Last updated on May 9th, 2018 at 02:01 pmReading Time: 3 minutes
Over the past six months, you’ve worked to get in front of a new prospect. Six months of measured effort, follow up activity, and countless phone calls have finally paid off. Now, walking out of the presentation you worked so hard to land, you know in your little sales heart that you failed and all the hard work was for nothing. Your bad presentation killed any potential for a sale.
Every salesperson hopes their presentation will create a sense of “wow” in the mind of the prospect. So, when your presentation garners a collective yawn from your audience, it’s important to know why. Maybe the prospect was distracted or having an off day. Perhaps YOU were having an off day. After every presentation – especially one that doesn’t result in a sale (or at least a forward move in the sales process – it’s important to conduct a postmortem to understand what went wrong and what can be done to fix it. In that spirit, here are five reasons a presentation goes awry.
- Homework – Far too many salespeople have an inflated sense of their own presentation skills and figure they can just wing it. Before you set foot in your prospect’s conference room, it’s critical to know who you’re meeting with, can they make the buying decision, their budget, their business challenges that you will help them solve, their competition, etc. You’re a sales professional – prepare like one.
- Time – There are few things worse than a presentation that drags on longer than a family political discussion at Thanksgiving dinner. Do yourself a favor and know how much time the prospect has before you begin. It’s also a good idea to know in advance which parts of your presentation you can shorten or skip should the meeting get cut short.
- Overload – Presenting features and functions is like describing glass and plastics used to make a smartphone rather than how the phone can positively impact your life. What your solution is and does has far less emotional impact than what it means to them. Highlight the unique value(s) you and you alone can bring them.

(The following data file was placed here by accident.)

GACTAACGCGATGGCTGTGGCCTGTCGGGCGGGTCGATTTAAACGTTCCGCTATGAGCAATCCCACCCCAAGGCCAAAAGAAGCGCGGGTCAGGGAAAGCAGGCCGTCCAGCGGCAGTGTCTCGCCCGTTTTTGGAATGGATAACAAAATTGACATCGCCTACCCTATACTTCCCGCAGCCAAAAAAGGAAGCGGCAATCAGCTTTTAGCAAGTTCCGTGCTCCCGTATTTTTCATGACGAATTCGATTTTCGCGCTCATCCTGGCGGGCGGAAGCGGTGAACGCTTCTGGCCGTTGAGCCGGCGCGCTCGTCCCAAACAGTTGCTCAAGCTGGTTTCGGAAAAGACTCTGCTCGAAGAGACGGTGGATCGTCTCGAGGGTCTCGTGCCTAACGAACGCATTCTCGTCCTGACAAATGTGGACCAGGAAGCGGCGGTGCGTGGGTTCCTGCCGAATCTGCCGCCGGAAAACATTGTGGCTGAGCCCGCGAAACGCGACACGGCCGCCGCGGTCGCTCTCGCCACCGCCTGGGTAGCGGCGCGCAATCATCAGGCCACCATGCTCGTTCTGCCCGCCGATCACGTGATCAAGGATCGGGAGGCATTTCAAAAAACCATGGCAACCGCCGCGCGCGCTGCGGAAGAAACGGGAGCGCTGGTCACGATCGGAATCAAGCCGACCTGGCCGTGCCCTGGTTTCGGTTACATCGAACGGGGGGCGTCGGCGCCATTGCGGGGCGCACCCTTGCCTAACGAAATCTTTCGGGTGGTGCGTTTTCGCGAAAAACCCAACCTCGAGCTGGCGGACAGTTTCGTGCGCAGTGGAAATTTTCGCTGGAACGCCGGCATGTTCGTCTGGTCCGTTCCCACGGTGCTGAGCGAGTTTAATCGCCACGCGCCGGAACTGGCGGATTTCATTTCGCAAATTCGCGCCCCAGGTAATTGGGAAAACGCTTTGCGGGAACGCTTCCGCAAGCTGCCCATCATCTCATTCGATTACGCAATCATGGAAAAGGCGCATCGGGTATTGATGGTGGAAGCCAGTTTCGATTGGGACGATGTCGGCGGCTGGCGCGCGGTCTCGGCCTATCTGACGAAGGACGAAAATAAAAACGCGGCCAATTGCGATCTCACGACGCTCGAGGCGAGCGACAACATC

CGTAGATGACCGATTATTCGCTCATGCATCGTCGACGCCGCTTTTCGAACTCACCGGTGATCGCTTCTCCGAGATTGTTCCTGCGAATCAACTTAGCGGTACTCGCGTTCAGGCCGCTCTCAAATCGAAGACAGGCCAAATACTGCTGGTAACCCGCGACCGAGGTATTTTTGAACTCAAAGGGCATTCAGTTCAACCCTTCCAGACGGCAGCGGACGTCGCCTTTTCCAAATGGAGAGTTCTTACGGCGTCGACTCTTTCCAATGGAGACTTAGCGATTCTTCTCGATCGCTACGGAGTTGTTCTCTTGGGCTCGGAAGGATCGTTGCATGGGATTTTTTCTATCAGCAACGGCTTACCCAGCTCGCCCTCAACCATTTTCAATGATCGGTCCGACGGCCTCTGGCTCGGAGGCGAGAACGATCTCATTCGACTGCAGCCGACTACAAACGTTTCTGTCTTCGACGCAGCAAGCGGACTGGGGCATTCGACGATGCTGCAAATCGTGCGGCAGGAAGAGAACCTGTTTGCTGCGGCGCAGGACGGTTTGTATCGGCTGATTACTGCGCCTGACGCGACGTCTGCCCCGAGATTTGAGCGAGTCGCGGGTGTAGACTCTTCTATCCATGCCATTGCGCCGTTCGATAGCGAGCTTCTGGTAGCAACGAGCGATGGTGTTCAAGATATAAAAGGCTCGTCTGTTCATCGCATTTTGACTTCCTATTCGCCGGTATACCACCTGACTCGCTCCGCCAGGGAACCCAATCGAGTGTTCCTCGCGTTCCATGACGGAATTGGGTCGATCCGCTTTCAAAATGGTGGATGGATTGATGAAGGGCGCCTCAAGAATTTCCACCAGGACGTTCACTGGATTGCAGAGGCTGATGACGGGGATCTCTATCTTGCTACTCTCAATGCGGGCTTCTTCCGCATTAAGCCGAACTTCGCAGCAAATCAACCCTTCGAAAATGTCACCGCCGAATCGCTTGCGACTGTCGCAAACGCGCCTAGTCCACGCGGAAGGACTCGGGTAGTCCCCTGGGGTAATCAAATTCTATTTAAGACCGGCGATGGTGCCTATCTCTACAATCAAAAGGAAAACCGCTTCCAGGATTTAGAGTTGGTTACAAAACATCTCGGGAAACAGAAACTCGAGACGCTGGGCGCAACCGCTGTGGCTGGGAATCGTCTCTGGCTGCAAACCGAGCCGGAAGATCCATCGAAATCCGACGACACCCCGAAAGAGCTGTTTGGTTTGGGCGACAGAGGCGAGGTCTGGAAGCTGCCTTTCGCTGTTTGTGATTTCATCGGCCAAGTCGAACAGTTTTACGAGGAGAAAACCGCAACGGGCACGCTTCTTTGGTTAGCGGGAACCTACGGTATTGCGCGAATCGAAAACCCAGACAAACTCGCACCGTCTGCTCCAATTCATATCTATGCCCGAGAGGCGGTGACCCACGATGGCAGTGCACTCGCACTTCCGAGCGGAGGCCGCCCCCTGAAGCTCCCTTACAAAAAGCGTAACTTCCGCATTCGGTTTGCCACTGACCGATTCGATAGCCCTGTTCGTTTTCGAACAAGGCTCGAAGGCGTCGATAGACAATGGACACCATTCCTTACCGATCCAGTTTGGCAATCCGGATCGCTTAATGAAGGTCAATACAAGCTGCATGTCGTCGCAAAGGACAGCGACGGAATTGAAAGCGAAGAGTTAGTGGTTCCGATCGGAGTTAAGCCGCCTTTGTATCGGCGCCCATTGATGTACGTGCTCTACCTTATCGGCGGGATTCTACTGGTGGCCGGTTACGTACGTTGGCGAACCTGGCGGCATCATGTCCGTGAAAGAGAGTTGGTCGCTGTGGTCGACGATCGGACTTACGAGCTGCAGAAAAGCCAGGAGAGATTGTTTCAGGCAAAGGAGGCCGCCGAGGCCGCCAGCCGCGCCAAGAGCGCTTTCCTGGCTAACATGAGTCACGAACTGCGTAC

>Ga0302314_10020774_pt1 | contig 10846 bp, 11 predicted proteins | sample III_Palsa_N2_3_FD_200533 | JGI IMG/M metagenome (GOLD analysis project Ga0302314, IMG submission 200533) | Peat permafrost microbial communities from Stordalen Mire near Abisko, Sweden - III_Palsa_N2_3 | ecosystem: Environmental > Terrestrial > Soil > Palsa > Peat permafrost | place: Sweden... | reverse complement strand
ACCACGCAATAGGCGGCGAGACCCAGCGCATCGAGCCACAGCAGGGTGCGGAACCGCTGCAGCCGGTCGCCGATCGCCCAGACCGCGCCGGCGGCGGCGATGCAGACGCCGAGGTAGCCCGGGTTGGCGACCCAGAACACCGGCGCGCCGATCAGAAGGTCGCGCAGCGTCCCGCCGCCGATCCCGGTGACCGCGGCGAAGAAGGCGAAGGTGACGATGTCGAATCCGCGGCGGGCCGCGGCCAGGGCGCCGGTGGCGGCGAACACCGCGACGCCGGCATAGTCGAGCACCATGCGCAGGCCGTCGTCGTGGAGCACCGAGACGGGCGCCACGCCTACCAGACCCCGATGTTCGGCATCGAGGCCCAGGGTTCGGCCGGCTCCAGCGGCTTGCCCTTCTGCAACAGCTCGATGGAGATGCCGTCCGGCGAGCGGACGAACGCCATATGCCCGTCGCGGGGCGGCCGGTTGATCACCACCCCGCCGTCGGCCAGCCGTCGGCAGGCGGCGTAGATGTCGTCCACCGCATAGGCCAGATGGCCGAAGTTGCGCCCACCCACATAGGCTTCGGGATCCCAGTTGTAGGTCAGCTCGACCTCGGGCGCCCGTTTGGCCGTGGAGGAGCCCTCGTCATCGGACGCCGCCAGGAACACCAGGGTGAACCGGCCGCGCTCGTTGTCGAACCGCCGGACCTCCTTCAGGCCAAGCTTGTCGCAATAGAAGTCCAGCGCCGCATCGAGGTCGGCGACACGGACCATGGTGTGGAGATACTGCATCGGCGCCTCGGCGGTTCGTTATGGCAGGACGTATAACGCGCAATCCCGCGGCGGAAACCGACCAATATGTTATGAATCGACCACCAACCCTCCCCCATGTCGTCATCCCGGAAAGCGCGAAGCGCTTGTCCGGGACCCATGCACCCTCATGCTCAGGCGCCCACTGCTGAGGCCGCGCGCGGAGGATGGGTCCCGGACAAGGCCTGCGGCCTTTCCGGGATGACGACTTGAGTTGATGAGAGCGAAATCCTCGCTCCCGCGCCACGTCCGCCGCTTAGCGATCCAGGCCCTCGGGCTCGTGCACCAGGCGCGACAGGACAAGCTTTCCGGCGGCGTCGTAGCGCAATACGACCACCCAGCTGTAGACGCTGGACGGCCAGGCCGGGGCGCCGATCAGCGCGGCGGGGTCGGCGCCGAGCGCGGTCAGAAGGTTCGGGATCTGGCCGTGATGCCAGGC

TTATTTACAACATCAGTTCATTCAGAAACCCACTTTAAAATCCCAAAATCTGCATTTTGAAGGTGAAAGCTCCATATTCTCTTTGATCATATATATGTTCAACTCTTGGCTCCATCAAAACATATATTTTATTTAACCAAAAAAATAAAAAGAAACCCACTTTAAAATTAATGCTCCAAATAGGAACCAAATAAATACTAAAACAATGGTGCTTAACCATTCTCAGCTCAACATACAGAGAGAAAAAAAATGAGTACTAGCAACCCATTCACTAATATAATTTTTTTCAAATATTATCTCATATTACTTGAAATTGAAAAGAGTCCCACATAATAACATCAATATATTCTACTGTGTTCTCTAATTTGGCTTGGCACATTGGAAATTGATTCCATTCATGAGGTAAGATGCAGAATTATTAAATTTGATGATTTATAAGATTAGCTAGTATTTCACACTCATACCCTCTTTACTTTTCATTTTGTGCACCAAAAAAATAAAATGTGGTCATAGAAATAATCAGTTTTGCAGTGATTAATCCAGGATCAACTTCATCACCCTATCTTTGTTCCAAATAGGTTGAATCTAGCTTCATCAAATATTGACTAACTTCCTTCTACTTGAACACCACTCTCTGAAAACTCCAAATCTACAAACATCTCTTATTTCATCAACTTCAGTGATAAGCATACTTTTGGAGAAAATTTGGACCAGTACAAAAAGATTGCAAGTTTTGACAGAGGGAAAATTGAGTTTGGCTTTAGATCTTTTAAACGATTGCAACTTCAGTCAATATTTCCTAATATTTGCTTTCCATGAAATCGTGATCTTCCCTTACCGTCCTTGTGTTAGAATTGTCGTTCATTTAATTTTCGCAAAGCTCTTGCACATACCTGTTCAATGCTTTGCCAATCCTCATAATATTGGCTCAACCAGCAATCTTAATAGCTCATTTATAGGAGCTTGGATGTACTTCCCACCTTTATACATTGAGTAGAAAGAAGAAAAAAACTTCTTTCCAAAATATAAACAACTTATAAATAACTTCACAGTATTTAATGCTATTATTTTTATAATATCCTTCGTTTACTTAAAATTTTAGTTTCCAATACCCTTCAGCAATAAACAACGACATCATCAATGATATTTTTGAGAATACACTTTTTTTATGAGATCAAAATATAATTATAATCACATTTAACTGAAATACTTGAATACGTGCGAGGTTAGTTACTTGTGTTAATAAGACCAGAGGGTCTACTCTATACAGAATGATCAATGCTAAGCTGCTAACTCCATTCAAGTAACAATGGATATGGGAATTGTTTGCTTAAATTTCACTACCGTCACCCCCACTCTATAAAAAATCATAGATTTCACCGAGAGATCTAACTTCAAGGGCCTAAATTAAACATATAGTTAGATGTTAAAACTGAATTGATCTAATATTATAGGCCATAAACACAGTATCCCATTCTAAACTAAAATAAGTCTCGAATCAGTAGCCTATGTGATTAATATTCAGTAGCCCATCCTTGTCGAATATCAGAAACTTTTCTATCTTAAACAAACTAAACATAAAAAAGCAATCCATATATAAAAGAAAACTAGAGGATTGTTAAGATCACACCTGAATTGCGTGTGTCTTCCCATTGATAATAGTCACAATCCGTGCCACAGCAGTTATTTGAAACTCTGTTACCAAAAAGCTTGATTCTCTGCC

- Engage – Unless you are Seth Godin, your audience doesn’t want to hear you drone on and on the entire meeting. Ask questions and keep the presentation conversational. The more give and take you have during your meeting, the stronger the engagement and the higher likelihood you’ll accomplish the goal of the presentation: closing the sale.
- Story – Those awesome statistics you rattled off about how often a promotional product is kept likely won’t be remembered five minutes after your presentation concludes. What WILL be recalled are the stories you share: a case history that solved a similar problem, how a promotional campaign was created from scratch, or how branded merchandise created the desired engagement. People buy stories, not statistics.
When sales presentations fail, it’s likely for one of the reasons above. It’s hard enough to get valuable face time with a sought-after prospect so don’t make it harder. Do your homework, respect time, don’t overload with features, be conversational, and tell your story. Following these simple steps will go a long way into creating the “wow” your prospect is seeking.